Whether you are making your own DIY photo booth or hiring a company to take care of the job for you, there are a few basic rules you should consider to ensure that your events photo booth is used to its full potential. We’ve attended enough events to know what works and we’re more than happy to share what we’ve learned over the past years. Hopefully these tips will turn your booth into the heart of the party and help you capture some truly amazing photographs in the process.
Picking a suitable location for your booth is key to ensuring that it gets used to its full potential. It’s tempting to tuck the booth away in a spare room to make the most of your venues space, but the reality is that it may not be used as much hidden outside of the parties atmosphere. We suggest picking a spot that is close to where the guests will be frequently passing. If you do choose a separate room away from the party, request that the hire company supply signage to lead your guests in the appropriate direction. Another good spot that tends to work well is close to the venue bar, guests love to mingle near this area and are easily dragged in for spontaneous photos.
Most hire companies offer a standard three hour hire duration, to make sure that your guests make maximum use of the service you will need to pick your start time carefully. For weddings, we find that just after the first dance or speeches can work well. If you’re planning a band or DJ for your event, having the booth start alongside the music can get people in the mood for a photo. In general, for evening events we believe a start time between 6.30 – 8.30 normally gets the best results – Any later then guests may be too tired (or drunk) towards the end of the hire duration.
The perfect solution for the shy guest, a few drinks can install the confidence they need to get in front of the booth for a photo. There is a fine line between too much alcohol though, overly intoxicated guests don’t look pretty on screen. If you’re planning a free bar at your party, make sure you have a photo booth attendant who can control the mayhem, otherwise you could end up with a blur of people all not looking at the camera. Alcohol is definitely not essential for a successful photo booth, we’ve attended many alcohol free events that still see the booth rack up 100s of snaps.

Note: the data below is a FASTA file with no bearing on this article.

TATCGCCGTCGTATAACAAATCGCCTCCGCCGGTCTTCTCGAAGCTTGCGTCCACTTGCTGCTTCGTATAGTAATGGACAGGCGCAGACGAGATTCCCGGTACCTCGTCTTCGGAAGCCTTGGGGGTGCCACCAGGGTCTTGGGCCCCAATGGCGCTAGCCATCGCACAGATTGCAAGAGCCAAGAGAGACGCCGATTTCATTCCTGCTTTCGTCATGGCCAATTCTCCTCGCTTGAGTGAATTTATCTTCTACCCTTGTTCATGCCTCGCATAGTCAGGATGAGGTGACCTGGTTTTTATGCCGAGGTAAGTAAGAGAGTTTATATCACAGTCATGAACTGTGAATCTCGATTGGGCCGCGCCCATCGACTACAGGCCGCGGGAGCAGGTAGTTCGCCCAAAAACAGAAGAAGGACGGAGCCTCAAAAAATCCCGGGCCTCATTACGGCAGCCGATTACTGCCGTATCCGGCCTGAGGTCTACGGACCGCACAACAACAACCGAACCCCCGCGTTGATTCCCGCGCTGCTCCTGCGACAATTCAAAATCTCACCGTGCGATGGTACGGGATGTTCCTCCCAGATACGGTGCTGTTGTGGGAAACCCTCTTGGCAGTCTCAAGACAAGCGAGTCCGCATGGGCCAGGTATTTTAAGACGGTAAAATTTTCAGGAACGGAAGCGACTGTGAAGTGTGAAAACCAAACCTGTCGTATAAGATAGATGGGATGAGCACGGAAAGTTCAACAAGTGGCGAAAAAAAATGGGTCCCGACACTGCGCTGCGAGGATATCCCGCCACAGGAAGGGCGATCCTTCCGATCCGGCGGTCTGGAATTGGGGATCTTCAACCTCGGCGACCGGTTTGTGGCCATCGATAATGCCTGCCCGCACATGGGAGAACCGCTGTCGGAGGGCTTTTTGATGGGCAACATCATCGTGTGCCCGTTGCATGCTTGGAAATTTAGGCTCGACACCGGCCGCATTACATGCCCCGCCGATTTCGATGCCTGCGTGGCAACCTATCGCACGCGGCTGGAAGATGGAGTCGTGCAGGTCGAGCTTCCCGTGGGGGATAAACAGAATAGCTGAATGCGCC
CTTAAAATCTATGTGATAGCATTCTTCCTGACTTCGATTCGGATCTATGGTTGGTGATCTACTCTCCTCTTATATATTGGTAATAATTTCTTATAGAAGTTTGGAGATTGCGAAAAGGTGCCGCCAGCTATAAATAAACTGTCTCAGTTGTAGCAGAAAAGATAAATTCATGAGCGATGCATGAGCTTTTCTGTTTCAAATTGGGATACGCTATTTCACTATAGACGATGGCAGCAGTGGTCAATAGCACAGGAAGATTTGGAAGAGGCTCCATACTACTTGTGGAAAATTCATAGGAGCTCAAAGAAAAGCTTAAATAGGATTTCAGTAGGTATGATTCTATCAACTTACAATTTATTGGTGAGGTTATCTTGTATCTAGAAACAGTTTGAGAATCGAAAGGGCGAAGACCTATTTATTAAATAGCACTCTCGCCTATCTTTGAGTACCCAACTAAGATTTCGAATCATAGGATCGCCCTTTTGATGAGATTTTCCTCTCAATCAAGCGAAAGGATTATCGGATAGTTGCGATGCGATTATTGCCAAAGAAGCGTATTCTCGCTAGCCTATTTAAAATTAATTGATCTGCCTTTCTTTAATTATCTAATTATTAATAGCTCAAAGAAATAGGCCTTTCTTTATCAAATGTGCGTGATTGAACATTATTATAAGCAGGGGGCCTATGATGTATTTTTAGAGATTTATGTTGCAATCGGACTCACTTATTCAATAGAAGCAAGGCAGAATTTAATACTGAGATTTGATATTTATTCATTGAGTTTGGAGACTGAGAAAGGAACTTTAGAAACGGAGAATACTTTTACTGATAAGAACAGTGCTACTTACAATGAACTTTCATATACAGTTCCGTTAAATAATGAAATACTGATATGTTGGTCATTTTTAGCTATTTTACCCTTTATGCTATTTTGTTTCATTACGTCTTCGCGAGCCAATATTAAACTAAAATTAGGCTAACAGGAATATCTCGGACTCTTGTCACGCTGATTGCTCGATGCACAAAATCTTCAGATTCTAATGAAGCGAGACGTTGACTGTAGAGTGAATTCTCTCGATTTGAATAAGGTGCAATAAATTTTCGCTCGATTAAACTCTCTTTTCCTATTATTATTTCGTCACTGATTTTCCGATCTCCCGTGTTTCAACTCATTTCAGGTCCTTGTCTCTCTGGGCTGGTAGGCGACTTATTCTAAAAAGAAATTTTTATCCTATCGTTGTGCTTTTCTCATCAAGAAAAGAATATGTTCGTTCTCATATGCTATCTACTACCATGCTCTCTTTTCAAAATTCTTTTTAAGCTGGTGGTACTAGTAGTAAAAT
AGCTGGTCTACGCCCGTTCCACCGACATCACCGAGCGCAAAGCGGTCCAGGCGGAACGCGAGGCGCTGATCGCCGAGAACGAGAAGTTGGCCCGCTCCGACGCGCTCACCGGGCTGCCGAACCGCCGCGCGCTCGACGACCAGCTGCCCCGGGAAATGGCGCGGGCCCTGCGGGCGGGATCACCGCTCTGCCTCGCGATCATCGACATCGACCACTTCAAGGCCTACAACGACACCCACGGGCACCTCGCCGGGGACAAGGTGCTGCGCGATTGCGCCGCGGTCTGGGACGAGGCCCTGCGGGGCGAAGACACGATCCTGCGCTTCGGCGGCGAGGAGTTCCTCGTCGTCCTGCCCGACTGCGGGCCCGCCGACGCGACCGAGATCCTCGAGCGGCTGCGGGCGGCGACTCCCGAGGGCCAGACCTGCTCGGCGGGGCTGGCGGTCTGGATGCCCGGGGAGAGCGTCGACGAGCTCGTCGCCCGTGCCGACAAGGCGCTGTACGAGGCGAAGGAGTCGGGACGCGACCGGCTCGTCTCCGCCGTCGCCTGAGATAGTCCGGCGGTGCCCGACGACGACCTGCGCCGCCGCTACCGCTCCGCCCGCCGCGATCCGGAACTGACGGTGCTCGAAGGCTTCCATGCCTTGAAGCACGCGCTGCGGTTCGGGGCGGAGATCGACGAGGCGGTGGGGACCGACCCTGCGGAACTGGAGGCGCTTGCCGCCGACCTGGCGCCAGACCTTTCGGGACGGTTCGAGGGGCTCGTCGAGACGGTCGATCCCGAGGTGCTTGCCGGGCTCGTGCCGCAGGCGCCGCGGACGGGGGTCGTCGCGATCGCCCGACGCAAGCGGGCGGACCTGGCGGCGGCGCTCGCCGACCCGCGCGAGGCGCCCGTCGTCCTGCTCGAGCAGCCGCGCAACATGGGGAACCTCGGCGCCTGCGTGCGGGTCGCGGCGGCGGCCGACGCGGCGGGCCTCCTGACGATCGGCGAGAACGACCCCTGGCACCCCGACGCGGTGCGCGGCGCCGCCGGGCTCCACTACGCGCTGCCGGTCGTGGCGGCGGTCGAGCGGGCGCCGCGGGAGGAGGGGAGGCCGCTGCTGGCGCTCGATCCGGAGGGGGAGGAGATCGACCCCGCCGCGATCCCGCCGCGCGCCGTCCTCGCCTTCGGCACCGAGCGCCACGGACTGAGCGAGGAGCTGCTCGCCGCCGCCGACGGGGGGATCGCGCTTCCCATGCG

Young people of the selfie generation love a photograph, give them a photo booth and you can guarantee they will make good use of it. When we attend university balls we are often astonished by just how many photos they can fit into the three hour duration, there is usually a queue to use the booth for pretty much the entire time. The joy of having a few younger people at your own event is that they will often be the group to break the ice and go in for the first photo – Once the rest of the party see that the booth is being used it’s normally the catalyst required to get them out of their seats and into the action.
When the sun is setting, the level of light entering a room is constantly changing. To maintain image quality throughout this period, a trained photo booth attendant will need to make the appropriate adjustments to the DSLR camera settings. If you’re running a DIY booth and you’re not too clued up on the basics of photography, you can limit the effect of the sunset by turning your backdrop so that it is not in direct contact with the light. Closing any curtains that are in the path of the sun rays will also help reduce over exposure in the photographs. There are other disadvantages when dealing with the sun, in general having an artificial light source (the booth) and natural light illuminating a subject will make more work for the photographer to produce attractive photos.
Not everyone wants to incorporate fancy dress into their photo booth setup, it all depends on the event atmosphere you are trying to create. Personally we love the idea of incorporating a few eccentric items into the photo. We find that with a box full of props guests can get a lot more creative with their photo choreography, resulting in more photos as they experiment with different items. When it comes to selecting your fancy dress, don’t be cheap! Spend some time searching for interesting items that will stir up some conversation and bring a smile to your guests face.
Black & White
If you’re attempting to create your own DIY photo booth and you’re not overly confident with a camera, then a B&W shoot could be a safe solution. B&W photos have the potential to look stunning and save you the trouble of worrying about all the variables associated with colour. We find that a glitter / shiny material produces an effective backdrop for B&W snaps, the reflective nature of the material adds a nice texture to the photo. White / light coloured props are a MUST – they stand out and bring life to the image. If you are using a template design to surround your printed snaps, it often works well to keep this B&W too, it can look slightly contrasting if the border of the print has colour and the images don’t.
We hope that the above points contribute towards your events photo booth being a success. If you’re interested in finding out more tricks & tips to make the most of your booth, [thrive_2step id=’1885′]you can download our essential photo booth guide here[/thrive_2step].
Good luck with the party!